Morgantown Moves to Limit Drilling Within the City, Final Vote on July 3rd

by Duane Nichols on June 7, 2012

In the State Journal, Cynthia McCloud has described the June 5th actions of the Morgantown City Council to place limits on drilling and fracking within the city limits by a vote of 7 to 0.  Council members also repealed, on a 6-1 vote, a horizontal drilling and hydraulic fracturing ban that Monongalia County Circuit Court overturned last year. Councilman Bill Byrne cast the no vote because, he said, he didn’t want to remove the ban before new zoning laws were on the books.

If the ordinances pass the second reading and final vote during the July 3 City Council meeting, drilling will be allowed within city limits only at the industrial zone that includes the Morgantown Airport and, for research purposes, on property owned by West Virginia University.

“We cannot utilize our zoning regulations in West Virginia to exclude any type of land use,” said Christopher Fletcher, Morgantown’s Director of Development Services. “In fact, it’s the exact opposite. We have to find places in the municipality for all land uses and development to occur.” 

The best places in Morgantown for extractive drilling to occur are its six industrial districts. But those industrial districts can contain an extractive industry site only if it is 625 feet from any residential areas, schools, day care facilities, hospitals, churches or parks. Sites also have to be 100 feet from the floodplain, 1,000 feet from the public water supply intake and 1,000 feet from the floodplain of the Monongahela River south or upstream of the Morgantown Lock and Dam.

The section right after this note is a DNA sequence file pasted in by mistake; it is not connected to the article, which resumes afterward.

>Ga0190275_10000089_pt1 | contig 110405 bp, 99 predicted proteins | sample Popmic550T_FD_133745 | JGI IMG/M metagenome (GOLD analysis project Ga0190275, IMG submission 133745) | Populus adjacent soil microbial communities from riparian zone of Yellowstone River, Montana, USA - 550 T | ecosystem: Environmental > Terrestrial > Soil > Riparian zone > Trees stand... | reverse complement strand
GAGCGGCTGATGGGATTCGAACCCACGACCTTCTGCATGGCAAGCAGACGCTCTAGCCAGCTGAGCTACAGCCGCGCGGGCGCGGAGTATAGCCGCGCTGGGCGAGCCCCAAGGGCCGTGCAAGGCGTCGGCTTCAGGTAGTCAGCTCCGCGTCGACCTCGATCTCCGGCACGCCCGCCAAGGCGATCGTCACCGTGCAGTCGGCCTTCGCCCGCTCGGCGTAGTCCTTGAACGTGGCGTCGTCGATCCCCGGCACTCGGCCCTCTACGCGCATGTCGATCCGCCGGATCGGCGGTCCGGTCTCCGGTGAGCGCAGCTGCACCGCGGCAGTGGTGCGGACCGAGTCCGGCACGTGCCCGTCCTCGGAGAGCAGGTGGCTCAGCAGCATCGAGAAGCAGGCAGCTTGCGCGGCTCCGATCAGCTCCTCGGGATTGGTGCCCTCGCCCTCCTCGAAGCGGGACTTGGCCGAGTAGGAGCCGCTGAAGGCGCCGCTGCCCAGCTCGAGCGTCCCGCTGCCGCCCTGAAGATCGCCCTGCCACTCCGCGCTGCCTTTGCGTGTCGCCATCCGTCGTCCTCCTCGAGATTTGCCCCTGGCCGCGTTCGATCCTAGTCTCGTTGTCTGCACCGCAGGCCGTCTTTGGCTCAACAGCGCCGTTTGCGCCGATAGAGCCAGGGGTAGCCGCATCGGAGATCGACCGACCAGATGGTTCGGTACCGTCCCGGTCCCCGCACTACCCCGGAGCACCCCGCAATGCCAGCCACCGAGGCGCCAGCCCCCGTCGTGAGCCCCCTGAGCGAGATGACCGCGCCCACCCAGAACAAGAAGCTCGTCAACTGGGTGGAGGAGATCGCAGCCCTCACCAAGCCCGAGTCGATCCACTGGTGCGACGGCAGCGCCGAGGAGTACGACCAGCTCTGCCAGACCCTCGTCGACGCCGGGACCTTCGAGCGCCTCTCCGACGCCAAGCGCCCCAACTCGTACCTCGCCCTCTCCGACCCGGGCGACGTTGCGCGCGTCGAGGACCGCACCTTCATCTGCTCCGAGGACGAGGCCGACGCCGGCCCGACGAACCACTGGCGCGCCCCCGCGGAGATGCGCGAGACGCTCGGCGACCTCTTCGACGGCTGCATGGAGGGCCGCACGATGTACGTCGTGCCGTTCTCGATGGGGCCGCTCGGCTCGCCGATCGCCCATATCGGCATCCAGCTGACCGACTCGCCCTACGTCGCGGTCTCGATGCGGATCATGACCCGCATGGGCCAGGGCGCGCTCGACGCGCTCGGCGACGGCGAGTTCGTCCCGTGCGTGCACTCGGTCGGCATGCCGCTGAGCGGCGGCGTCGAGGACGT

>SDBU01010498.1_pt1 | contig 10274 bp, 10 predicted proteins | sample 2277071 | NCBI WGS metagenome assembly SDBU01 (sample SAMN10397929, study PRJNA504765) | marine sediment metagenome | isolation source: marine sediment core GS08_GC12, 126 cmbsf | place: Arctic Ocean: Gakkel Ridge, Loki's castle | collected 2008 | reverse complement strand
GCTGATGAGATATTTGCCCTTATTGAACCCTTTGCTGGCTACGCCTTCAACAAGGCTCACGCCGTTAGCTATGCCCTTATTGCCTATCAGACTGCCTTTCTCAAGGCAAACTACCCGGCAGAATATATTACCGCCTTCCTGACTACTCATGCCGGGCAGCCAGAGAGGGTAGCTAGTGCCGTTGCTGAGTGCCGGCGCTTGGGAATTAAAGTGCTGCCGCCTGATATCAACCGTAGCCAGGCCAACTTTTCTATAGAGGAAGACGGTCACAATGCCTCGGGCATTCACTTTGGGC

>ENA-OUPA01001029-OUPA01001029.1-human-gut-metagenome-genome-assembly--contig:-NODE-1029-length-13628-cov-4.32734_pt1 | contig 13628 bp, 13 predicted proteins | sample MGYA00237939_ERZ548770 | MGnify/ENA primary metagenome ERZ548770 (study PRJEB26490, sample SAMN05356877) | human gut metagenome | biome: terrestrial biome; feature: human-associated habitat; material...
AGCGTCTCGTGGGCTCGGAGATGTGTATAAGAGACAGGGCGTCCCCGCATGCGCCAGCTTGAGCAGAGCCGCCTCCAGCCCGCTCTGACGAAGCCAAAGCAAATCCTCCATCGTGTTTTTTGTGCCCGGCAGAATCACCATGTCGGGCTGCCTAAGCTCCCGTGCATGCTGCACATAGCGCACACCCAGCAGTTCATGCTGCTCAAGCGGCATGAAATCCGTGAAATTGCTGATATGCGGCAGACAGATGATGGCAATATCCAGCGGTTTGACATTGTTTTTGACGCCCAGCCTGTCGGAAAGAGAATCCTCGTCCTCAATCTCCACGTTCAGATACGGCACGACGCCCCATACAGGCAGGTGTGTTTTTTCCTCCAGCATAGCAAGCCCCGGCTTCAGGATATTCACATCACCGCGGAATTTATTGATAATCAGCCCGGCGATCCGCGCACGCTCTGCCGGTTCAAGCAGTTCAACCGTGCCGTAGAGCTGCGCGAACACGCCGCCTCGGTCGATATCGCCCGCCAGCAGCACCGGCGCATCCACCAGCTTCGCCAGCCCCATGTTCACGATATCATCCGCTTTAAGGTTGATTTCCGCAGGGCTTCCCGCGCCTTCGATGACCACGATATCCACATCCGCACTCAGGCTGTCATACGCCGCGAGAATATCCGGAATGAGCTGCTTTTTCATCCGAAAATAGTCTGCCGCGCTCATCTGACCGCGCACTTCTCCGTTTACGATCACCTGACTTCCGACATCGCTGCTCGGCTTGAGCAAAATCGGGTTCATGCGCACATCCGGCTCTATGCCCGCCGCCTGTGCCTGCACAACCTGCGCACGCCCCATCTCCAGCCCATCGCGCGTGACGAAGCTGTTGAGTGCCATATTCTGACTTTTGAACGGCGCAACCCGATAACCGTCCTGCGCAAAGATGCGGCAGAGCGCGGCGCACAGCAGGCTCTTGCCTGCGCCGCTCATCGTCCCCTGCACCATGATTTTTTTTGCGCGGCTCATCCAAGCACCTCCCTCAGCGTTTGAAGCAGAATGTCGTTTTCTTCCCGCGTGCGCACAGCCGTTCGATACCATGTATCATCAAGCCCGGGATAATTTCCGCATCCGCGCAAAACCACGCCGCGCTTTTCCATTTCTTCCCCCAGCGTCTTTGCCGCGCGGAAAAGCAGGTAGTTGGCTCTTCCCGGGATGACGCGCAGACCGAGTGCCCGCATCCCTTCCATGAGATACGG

“Most of our industrial districts are along the river, are along creeks and other bodies of water. What the state required was 100 feet from a creek or water body or a river or wetland,” he said. “The state code did not provide some direction on where you measure from. The high water mark, the average water mark? There’s no additional information that we need to get an accurate measurement. What we thought the best approach to be in an urban environment is to use the floodplain that is delineated on floodplain maps. Water isn’t flowing in those areas but during flood events, we wanted to protect those sensitive areas.”

When the setbacks are taken into account, the only district suitable for drilling is the one that is surrounded by airport property. Certain conditions will be placed on the operation focusing on security; noise, exhaust and dust control; secondary containment; spill reporting; flaring restrictions, including public notice; waste management and disposal; maintenance, clean-up and restoration.

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